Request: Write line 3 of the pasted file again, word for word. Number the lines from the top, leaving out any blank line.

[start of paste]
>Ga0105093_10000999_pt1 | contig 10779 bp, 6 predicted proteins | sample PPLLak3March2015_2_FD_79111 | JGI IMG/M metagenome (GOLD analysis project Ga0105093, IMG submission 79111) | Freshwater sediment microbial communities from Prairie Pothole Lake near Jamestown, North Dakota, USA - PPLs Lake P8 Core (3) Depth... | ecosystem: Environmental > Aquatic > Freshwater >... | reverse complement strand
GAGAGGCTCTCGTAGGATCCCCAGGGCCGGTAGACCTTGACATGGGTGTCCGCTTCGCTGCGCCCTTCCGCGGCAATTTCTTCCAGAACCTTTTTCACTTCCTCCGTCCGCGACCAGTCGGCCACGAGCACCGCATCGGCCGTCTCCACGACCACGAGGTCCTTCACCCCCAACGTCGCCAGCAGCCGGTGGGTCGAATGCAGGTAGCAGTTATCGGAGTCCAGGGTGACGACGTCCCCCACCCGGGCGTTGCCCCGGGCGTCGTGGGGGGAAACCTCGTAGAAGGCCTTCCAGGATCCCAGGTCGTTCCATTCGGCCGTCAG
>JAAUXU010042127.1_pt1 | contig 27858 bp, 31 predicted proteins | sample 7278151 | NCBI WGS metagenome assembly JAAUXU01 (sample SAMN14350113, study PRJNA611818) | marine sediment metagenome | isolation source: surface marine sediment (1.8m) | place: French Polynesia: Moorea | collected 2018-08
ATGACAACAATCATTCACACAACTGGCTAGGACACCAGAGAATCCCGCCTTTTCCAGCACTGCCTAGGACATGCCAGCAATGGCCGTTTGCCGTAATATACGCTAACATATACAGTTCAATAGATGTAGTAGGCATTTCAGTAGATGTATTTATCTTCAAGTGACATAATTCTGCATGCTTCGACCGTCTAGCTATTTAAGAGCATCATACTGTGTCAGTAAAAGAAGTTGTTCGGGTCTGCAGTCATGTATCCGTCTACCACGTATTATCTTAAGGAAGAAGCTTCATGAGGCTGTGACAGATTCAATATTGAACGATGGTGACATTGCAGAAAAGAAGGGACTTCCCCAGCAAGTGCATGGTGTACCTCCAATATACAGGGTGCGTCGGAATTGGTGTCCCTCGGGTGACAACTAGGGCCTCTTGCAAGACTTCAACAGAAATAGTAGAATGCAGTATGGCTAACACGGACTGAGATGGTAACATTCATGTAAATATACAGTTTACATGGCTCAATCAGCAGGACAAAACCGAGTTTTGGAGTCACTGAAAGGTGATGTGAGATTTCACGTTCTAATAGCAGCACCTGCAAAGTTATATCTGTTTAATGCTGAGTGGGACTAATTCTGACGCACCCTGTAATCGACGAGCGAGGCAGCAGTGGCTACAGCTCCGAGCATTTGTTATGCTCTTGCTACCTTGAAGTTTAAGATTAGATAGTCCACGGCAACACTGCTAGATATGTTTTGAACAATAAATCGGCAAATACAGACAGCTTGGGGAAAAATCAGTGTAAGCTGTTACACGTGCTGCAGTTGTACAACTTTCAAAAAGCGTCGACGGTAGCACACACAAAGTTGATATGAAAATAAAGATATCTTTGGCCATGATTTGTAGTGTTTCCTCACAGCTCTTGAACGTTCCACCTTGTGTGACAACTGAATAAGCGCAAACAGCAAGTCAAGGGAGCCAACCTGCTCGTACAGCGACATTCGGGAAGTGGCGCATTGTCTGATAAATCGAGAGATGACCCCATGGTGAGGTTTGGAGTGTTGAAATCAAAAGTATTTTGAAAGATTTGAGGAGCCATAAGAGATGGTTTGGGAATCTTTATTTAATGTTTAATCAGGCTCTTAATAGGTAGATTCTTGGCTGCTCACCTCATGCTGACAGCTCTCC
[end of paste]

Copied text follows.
>JAAUXU010042127.1_pt1 | contig 27858 bp, 31 predicted proteins | sample 7278151 | NCBI WGS metagenome assembly JAAUXU01 (sample SAMN14350113, study PRJNA611818) | marine sediment metagenome | isolation source: surface marine sediment (1.8m) | place: French Polynesia: Moorea | collected 2018-08